Whether through choice or necessity, many of us will be having a lot of nights in for the foreseeable future. And Sony's new wireless speaker could well be perfect for the occasion, offering sound from a glass body that, in candle mode, flickers like a naked flame. How very hygge.
The Sony LSPX-S3 features what Sony calls Advanced Vertical Drive Technology. This sees three actuators, which are discreetly attached to the end of the organic glass, vibrate the glass tweeter to spread sound in every direction. That should, Sony says, result in an omnidirectional, room-filling sound that sounds the same wherever you're sitting.
Inside is a 46mm speaker unit handling the mid-range, and a passive radiator for clear low-end notes. Like Sony's other speakers, there's a Bass Boost mode which you select using the Sony Music Centre app on your phone. Bluetooth comes as standard, with support for Sony's LDAC codec allowing for higher-resolution wireless playback.
Want sound in stereo? You can pair two of them wirelessly so one can act as the left audio channel while the other delivers the right channel.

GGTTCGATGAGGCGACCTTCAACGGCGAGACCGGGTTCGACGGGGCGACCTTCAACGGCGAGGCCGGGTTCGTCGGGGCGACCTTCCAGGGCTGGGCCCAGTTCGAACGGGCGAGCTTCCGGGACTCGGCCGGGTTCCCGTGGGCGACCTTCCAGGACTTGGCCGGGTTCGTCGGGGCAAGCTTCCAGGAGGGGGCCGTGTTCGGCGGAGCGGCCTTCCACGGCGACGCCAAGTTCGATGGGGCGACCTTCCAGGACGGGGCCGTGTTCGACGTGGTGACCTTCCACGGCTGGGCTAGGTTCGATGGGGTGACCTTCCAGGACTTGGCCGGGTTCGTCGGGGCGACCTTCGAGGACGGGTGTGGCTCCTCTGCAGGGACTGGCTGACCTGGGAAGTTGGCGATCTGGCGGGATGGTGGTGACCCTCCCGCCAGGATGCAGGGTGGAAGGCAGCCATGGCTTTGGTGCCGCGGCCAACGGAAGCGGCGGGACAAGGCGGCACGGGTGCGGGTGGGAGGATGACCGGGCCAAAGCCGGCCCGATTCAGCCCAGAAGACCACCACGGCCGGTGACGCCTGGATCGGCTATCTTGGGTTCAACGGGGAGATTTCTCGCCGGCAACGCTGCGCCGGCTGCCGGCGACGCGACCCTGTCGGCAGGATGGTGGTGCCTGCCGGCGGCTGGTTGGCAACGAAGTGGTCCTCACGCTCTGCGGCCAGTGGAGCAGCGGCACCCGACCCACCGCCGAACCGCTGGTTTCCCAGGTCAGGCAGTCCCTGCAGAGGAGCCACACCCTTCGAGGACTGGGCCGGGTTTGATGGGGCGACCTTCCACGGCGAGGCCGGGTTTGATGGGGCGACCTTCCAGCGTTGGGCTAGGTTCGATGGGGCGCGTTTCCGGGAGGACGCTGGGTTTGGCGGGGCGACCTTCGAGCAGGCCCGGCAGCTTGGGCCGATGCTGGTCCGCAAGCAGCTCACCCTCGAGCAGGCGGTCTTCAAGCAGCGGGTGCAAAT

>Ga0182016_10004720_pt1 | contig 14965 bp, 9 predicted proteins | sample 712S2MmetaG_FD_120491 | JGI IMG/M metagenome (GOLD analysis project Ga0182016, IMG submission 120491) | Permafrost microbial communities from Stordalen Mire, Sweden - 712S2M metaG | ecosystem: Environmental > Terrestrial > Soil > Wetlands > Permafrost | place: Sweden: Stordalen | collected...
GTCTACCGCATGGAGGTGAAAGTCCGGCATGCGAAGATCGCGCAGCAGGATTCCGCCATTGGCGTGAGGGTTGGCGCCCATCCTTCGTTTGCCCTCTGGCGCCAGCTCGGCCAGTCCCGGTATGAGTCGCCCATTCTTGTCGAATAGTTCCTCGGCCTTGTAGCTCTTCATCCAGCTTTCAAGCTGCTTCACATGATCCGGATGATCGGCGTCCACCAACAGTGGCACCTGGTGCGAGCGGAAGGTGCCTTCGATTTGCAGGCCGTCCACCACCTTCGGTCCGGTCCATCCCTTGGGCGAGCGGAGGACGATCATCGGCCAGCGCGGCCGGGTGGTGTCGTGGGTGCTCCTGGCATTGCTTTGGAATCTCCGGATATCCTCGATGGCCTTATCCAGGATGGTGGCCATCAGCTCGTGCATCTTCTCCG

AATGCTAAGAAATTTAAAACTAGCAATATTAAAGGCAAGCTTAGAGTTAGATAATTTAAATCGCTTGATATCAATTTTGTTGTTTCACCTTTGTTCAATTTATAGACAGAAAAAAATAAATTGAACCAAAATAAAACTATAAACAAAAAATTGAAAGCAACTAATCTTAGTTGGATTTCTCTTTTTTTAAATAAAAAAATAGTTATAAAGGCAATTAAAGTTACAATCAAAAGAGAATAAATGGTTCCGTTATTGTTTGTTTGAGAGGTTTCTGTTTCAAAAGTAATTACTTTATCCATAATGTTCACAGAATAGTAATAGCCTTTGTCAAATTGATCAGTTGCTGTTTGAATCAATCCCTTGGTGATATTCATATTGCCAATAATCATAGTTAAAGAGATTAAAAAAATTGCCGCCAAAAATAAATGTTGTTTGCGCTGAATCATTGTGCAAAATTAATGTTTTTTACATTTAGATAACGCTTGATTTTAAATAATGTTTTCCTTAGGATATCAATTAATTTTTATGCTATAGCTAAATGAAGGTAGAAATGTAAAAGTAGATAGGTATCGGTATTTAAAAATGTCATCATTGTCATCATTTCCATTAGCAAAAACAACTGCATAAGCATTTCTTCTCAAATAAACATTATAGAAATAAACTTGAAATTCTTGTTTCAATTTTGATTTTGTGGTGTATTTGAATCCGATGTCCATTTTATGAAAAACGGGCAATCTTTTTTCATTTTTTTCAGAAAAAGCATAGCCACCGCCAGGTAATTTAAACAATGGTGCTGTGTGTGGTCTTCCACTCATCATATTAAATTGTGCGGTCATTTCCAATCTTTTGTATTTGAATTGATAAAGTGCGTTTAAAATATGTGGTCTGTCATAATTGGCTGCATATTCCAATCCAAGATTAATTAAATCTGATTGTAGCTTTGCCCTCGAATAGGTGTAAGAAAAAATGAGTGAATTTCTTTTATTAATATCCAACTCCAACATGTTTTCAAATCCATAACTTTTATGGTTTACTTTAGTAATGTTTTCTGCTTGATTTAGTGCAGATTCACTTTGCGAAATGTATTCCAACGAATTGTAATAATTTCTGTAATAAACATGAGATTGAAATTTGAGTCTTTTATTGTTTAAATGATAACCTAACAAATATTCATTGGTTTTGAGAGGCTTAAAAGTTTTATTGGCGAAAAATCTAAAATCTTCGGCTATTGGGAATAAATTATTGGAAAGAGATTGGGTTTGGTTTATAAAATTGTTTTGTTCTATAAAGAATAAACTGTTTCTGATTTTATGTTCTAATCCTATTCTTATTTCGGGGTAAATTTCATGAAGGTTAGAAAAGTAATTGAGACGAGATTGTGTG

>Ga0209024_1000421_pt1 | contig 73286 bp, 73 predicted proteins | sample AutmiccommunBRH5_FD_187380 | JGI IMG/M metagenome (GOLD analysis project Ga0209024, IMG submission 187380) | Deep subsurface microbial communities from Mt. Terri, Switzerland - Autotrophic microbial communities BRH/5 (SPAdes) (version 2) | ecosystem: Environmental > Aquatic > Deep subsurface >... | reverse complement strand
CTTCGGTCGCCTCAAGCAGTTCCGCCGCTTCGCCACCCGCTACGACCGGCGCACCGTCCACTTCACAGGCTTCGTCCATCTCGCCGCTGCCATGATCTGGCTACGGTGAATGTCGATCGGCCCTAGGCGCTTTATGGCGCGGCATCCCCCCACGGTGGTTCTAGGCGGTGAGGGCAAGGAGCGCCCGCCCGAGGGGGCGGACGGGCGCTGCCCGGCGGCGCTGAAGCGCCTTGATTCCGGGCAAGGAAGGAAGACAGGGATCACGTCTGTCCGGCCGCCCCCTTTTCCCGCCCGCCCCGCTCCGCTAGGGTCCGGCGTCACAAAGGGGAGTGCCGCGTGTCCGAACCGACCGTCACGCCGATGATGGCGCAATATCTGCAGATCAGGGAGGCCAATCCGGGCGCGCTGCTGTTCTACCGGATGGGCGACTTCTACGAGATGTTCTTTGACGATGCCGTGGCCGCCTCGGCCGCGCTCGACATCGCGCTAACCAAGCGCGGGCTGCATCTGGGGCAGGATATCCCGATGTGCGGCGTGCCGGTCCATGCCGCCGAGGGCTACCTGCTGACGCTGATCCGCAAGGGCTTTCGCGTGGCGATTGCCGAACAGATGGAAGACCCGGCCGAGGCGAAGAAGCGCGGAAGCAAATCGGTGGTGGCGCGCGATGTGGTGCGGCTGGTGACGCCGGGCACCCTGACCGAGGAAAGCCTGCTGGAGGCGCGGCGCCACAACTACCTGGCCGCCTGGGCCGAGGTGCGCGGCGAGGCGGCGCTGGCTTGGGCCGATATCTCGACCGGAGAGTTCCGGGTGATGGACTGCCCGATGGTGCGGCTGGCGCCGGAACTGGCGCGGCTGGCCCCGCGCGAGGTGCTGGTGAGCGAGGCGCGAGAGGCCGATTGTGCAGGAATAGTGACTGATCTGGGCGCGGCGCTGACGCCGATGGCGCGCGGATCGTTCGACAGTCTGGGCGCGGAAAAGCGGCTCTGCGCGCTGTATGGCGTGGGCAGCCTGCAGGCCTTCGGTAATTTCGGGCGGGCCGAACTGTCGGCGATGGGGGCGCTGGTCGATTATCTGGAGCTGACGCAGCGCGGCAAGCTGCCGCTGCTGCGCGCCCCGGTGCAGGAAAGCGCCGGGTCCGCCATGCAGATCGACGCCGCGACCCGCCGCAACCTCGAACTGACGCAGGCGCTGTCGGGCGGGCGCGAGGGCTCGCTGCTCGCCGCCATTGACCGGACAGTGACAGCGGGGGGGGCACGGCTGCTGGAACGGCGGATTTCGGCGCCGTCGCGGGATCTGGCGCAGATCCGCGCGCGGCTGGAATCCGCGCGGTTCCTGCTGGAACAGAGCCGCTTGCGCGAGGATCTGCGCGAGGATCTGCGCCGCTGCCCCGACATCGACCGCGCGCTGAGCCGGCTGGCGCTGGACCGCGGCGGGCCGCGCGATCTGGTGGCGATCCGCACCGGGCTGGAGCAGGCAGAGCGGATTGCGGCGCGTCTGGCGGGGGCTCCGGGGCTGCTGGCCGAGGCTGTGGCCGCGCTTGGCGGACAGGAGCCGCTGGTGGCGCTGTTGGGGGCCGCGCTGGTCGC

But the most striking thing about the speaker is its design. The base is mineral silver with a satin finish and has a fabric bottom so it doesn't scratch any furniture it is placed on.
Turn on the candlelight mode and it flickers like a naked flame. It can even flicker in time with your music, if you set it to. There are four different lighting modes and 32 brightness levels, so you're sure to find one that sets the mood – just slide the touch sensor to adjust it.
There's a sleep timer to help you wind down, plus a built-in mic for taking calls hands-free – though we can't help but think that goes against the relaxing nature of the speaker.
It'll last for eight hours before needing a recharge, and it charges via USB-C.
The unique Sony LSPX-S3 goes on sale next month for £315 / €350 (about AU$600).
Find out aptX HD Bluetooth: What is it? How can you get it?
What about Bluetooth 5: everything you need to know
The lowdown on hi-res: High-resolution audio: everything you need to know